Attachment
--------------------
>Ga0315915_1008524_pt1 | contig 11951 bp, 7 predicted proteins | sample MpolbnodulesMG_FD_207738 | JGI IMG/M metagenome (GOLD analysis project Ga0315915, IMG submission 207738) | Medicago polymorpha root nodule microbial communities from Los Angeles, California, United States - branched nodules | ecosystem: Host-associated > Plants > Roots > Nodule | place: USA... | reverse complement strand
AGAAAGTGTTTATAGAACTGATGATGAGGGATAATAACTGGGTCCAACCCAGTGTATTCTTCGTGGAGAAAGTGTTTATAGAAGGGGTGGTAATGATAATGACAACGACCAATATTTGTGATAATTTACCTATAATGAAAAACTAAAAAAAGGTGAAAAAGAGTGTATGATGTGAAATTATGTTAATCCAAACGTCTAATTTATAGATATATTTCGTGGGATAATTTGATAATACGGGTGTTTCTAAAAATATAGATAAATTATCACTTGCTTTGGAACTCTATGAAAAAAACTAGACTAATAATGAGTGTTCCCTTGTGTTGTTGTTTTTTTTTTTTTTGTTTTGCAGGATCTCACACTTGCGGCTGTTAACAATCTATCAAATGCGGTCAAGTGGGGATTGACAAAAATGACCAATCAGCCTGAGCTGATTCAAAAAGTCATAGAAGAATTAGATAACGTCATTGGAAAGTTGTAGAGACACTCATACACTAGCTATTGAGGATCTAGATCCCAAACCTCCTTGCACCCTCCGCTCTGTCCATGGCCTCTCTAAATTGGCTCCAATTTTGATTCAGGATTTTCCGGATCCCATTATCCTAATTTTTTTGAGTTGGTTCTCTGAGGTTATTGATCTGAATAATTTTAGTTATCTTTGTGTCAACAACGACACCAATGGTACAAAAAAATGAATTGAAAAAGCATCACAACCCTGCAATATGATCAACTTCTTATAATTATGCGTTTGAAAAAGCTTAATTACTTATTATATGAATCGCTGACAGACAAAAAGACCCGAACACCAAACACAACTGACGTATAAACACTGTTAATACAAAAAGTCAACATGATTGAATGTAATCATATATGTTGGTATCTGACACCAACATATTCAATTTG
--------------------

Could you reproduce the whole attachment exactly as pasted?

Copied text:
>Ga0315915_1008524_pt1 | contig 11951 bp, 7 predicted proteins | sample MpolbnodulesMG_FD_207738 | JGI IMG/M metagenome (GOLD analysis project Ga0315915, IMG submission 207738) | Medicago polymorpha root nodule microbial communities from Los Angeles, California, United States - branched nodules | ecosystem: Host-associated > Plants > Roots > Nodule | place: USA... | reverse complement strand
AGAAAGTGTTTATAGAACTGATGATGAGGGATAATAACTGGGTCCAACCCAGTGTATTCTTCGTGGAGAAAGTGTTTATAGAAGGGGTGGTAATGATAATGACAACGACCAATATTTGTGATAATTTACCTATAATGAAAAACTAAAAAAAGGTGAAAAAGAGTGTATGATGTGAAATTATGTTAATCCAAACGTCTAATTTATAGATATATTTCGTGGGATAATTTGATAATACGGGTGTTTCTAAAAATATAGATAAATTATCACTTGCTTTGGAACTCTATGAAAAAAACTAGACTAATAATGAGTGTTCCCTTGTGTTGTTGTTTTTTTTTTTTTTGTTTTGCAGGATCTCACACTTGCGGCTGTTAACAATCTATCAAATGCGGTCAAGTGGGGATTGACAAAAATGACCAATCAGCCTGAGCTGATTCAAAAAGTCATAGAAGAATTAGATAACGTCATTGGAAAGTTGTAGAGACACTCATACACTAGCTATTGAGGATCTAGATCCCAAACCTCCTTGCACCCTCCGCTCTGTCCATGGCCTCTCTAAATTGGCTCCAATTTTGATTCAGGATTTTCCGGATCCCATTATCCTAATTTTTTTGAGTTGGTTCTCTGAGGTTATTGATCTGAATAATTTTAGTTATCTTTGTGTCAACAACGACACCAATGGTACAAAAAAATGAATTGAAAAAGCATCACAACCCTGCAATATGATCAACTTCTTATAATTATGCGTTTGAAAAAGCTTAATTACTTATTATATGAATCGCTGACAGACAAAAAGACCCGAACACCAAACACAACTGACGTATAAACACTGTTAATACAAAAAGTCAACATGATTGAATGTAATCATATATGTTGGTATCTGACACCAACATATTCAATTTG